When Geoff Emerick took over in time for 1966’s Revolver album, he augmented Smith’s set-up with a Neumann KM56 condenser mic underneath the snare drum. By the following year’s Sgt. Pepper… album, he’d added three more D19c dynamics to close-mic the rack, floor toms and hi-hat. The combined signals would be sent to a mono Fairchild 660 limiter with fast response times and often a 10kHz top boost was added. Ringo often placed a thin tea towel over his snare and toms, for a drier tone with less ring.

Rock ‘n’ Roll pioneers

Historians have debated for decades over what was the first rock ’n’ roll record, but we’ll start where the recording studio itself first played an integral role in the development of a new sound. Sun Studio, founded by Sam Phillips in Memphis, Tennessee, not only produced what many believe to be the very first rock ’n’ roll 45, but also the first recordings by the world’s first true rock icon – Elvis Presley.

Rocket 88, recorded by Jackie Brenston And His Delta Cats (featuring the song’s composer, Ike Turner), was a pioneering, piano-driven R&B jive record cut at Sun Studio in 1951. However, three years later, Elvis Presley defined the early rock ’n’ roll sound when he performed That’s All Right (Mama) live in the studio along with Scotty Moore on electric guitar and Bill Black on upright string bass.

No drums were featured on the recording, but producer/engineer Sam Phillips added excitement by feeding Presley’s vocal back through his tape recorder to achieve an echo (delay) effect that became known as slapback echo. This effect employed a single repeat echo with a delay time between 60 and 120 milliseconds.

Early examples of tape echo were created using the studios’ professional tape machines. However, as the effect became more widespread, dedicated echo units, such as the Watkins Copicat and, later, the Roland Space Echo would often be used. When digital delay units first appeared, engineers discovered that the identical repeats lacked the organic, degenerative sound of analogue tape.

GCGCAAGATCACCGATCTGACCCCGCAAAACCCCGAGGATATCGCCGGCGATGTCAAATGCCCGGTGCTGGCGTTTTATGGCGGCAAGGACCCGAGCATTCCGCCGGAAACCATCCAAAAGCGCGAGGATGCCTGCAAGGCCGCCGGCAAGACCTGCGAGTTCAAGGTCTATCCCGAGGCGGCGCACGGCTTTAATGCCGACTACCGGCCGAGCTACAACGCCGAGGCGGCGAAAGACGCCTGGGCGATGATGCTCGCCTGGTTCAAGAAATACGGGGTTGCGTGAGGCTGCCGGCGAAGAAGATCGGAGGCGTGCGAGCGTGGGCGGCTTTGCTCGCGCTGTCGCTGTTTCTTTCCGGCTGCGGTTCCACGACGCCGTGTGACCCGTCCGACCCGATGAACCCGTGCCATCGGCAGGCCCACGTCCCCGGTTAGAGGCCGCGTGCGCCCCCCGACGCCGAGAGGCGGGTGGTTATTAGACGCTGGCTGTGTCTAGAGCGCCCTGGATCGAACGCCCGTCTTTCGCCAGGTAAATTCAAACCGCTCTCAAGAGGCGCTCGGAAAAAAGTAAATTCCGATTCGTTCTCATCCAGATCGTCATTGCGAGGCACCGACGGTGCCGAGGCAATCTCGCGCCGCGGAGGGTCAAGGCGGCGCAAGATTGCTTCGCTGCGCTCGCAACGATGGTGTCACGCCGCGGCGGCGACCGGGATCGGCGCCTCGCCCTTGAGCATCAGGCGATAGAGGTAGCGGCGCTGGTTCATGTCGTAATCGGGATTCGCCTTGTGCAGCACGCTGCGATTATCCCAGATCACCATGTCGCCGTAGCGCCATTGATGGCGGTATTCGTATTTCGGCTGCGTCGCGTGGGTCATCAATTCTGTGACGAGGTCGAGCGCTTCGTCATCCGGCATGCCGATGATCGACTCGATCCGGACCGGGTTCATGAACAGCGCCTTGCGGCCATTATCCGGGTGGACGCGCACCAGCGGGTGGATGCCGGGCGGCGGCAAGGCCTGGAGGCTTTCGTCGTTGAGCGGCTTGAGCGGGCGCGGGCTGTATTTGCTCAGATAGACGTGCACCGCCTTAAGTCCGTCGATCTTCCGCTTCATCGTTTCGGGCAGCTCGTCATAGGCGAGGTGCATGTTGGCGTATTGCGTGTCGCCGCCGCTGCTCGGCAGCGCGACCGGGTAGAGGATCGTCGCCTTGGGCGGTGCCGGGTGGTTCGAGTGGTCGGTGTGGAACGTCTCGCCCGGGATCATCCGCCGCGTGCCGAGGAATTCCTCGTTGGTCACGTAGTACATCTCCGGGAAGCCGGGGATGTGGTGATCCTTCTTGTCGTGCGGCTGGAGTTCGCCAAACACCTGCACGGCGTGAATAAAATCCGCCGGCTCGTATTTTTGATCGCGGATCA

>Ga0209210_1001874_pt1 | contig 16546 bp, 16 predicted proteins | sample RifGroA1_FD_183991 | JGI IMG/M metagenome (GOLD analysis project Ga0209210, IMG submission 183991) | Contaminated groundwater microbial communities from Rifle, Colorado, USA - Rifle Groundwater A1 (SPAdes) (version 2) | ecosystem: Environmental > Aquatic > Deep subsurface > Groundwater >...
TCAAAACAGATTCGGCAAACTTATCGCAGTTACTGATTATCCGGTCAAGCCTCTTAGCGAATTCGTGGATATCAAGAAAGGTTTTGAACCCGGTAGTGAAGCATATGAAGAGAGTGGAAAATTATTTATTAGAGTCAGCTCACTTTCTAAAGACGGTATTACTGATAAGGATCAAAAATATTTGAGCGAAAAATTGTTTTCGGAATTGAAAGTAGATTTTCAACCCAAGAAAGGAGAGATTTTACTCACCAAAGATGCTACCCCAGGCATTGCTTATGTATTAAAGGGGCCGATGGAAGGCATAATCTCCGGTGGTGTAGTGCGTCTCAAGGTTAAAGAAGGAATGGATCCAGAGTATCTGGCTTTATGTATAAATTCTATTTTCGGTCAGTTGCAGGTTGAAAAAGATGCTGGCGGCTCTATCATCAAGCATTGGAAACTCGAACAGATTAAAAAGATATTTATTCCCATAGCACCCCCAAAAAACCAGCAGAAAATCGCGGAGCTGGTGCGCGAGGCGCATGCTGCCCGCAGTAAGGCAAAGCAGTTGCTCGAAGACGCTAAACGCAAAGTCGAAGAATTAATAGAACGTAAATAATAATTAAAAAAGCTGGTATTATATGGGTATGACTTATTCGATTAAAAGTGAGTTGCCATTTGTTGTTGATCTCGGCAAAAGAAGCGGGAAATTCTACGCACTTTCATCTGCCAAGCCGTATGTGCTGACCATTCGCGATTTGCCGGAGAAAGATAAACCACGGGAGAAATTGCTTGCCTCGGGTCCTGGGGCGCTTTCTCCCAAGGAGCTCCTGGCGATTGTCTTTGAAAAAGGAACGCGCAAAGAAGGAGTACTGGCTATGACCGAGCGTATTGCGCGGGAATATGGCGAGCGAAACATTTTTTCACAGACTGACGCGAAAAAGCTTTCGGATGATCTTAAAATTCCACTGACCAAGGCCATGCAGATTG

The Roland Space Echo featured heavily on early recordings and can be simulated within today’s DAWs

Thankfully, modern digital simulations factor in this quality for a more convincing, vintage sound. Dedicated analogue tape-echo units can be expensive; however, I’ve achieved great results from using a cheap old cassette player, feeding signals through it then sending the cassette recording back to a separate track in my DAW and moving the analogue sound digitally to produce the desired echo/delay time. This is a great way to achieve an authentic analogue-echo sound cost effectively, using modern methods within your DAW.

During this period, pop recordings were produced with vocalists singing live along with musicians and recorded directly onto a mono tape recorder. The lesson to be learnt here is that before multi-track recording became standard, the recording and mixing process was interdependent, requiring the engineer to get each individual sound perfected and balanced as the performance was committed to tape.

I mention this because, with the advent of multi-track recording and today’s unlimited track counts, it can be tempting to record sub-standard sounds to save time, believing that they can be dramatically improved later. This ‘fix it in the mix’ approach is rarely a better option than getting a great sound before hitting the record button.

Vintage verb

Some of the bigger studios in the 1960s and 70s housed echo chambers; however, many more relied on electro-mechanical devices such as plate and spring reverbs. The smooth-sounding EMT 140
Plate Reverb – perfect for vocals and all manner of instruments – has been used on thousands of recordings, and excellent software emulations are available today.

Spring reverbs have a nicely trashy sound that lends tracks an unmistakably vintage vibe. Software versions are available; however, many old guitar amps contain a spring unit, perfect for adding a genuine analogue touch to any sound, not just guitars.

A top tip for vintage ’verb is to EQ the signal before sending it to the reverb. Roll off frequencies below 600Hz, to avoid low-end rumble that will boom within a mix and cut extreme top above 10kHz, to accentuate the midrange frequencies.

Most engineers would delay the send to reverb via tape or a delay drum; however, a suitable pre-delay can be achieved by simply printing the reverb to its own track, then moving it forward within your DAW. Further EQ – boosting the mid-frequencies, for example – will add to the vintage colour.

Join us next time when we’ll be looking at the Abbey Road effect, stereo kit and the Motown sound.